Salting the earth, or sowing with salt, had been the ritual of spreading salt on conquered cities to symbolize a curse on their re-inhabitation. It originated as a symbolic practice in the ancient Near East and became a well-established folkloric motif in the Middle Ages. An ancient legend says that Odysseus feigned madness by yoking a horse and an ox to his plow and sowing salt. Tossing salt however can be a favorably superstitious sign in certain cases, to avert the evil omen, as the common contemporary gesture of tossing a pinch of the spilt salt over one’s left shoulder, into the face of the Devil who lurks there.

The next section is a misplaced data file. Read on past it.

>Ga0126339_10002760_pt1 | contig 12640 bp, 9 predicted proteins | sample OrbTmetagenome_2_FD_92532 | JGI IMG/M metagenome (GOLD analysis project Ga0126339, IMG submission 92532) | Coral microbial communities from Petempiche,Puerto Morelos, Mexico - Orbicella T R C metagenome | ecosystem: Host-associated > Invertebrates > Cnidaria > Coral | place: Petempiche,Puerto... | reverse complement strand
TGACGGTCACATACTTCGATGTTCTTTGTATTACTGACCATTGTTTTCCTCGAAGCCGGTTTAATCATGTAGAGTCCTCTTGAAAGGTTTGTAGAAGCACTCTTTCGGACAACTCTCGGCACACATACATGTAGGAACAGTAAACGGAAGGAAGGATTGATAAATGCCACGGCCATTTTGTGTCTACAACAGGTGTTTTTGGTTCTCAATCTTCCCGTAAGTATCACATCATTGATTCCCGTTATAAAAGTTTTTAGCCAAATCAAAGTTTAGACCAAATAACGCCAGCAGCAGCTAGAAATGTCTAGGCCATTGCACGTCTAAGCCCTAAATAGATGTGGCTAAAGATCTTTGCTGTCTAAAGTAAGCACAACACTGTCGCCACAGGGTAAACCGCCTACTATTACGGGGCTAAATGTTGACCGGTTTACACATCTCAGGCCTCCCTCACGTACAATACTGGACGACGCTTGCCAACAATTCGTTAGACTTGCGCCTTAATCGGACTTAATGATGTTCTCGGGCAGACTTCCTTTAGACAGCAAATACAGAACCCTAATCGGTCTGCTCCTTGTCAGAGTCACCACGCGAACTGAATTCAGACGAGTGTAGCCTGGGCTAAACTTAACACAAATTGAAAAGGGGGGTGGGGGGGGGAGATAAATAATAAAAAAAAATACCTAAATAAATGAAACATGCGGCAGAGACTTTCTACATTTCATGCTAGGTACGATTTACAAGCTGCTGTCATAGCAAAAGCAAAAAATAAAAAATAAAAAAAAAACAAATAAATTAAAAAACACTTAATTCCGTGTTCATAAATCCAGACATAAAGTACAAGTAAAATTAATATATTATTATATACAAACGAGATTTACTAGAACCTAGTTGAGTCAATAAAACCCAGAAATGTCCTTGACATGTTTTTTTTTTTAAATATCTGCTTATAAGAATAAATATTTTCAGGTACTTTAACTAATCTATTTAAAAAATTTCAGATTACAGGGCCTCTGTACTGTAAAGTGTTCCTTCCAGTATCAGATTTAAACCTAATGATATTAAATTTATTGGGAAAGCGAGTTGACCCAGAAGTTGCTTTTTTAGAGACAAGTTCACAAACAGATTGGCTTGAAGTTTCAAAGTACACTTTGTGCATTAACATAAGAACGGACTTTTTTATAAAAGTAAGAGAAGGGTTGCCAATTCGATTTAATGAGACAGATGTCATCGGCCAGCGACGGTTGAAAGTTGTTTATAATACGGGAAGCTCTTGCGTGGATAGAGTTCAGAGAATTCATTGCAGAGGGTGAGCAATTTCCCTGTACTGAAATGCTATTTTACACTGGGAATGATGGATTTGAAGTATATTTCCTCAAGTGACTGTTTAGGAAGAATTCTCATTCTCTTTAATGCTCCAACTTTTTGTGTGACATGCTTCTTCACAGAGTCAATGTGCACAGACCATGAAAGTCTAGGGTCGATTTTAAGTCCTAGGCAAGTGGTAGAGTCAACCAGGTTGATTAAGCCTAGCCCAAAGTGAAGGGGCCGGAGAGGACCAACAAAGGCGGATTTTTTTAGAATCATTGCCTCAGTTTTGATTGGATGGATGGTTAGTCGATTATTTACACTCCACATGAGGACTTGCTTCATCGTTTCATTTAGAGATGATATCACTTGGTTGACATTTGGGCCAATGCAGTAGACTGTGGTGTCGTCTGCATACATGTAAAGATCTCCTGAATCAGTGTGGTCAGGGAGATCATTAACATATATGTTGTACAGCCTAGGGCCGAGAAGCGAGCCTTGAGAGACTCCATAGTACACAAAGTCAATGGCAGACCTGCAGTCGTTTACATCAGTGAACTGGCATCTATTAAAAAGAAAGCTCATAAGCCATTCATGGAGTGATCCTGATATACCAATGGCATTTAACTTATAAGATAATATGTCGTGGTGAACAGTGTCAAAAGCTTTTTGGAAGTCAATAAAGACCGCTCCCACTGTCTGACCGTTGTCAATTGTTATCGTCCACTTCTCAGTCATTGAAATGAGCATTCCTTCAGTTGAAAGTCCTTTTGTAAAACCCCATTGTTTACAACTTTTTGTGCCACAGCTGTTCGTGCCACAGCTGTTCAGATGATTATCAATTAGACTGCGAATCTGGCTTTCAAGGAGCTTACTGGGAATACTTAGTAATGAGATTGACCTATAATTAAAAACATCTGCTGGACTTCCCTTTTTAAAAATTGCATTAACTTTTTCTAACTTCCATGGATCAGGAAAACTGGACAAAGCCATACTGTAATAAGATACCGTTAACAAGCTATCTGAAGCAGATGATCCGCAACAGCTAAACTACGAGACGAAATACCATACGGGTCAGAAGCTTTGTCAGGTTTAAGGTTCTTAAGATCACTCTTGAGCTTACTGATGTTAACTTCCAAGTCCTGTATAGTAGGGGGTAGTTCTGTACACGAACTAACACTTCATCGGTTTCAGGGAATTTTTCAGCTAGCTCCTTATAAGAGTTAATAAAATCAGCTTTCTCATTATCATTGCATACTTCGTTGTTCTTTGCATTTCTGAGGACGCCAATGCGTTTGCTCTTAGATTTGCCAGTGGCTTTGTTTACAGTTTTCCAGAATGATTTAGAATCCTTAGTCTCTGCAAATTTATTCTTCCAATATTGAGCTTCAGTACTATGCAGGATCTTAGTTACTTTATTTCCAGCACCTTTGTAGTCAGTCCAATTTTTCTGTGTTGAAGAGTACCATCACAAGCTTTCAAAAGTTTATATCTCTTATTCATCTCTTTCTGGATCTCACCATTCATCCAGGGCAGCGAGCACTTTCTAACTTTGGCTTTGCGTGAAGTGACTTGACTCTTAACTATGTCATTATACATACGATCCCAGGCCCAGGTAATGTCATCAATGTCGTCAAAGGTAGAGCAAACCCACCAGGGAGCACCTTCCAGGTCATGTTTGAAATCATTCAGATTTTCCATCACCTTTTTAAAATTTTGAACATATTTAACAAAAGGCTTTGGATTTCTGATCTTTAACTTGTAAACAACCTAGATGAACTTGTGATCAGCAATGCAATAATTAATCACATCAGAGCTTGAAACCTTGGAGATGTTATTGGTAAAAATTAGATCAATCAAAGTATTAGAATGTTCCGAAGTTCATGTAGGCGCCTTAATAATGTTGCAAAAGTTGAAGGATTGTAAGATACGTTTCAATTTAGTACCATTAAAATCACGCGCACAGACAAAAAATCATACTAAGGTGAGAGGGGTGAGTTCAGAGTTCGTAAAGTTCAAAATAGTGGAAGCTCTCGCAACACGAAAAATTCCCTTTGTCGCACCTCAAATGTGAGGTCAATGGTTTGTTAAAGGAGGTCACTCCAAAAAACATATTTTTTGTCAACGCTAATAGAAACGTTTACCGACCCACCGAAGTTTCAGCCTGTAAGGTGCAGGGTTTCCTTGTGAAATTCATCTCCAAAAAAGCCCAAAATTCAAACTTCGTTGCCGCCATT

Great Salt Lake_Image source_NASA

The Great Salt Lake (Image source: NASA)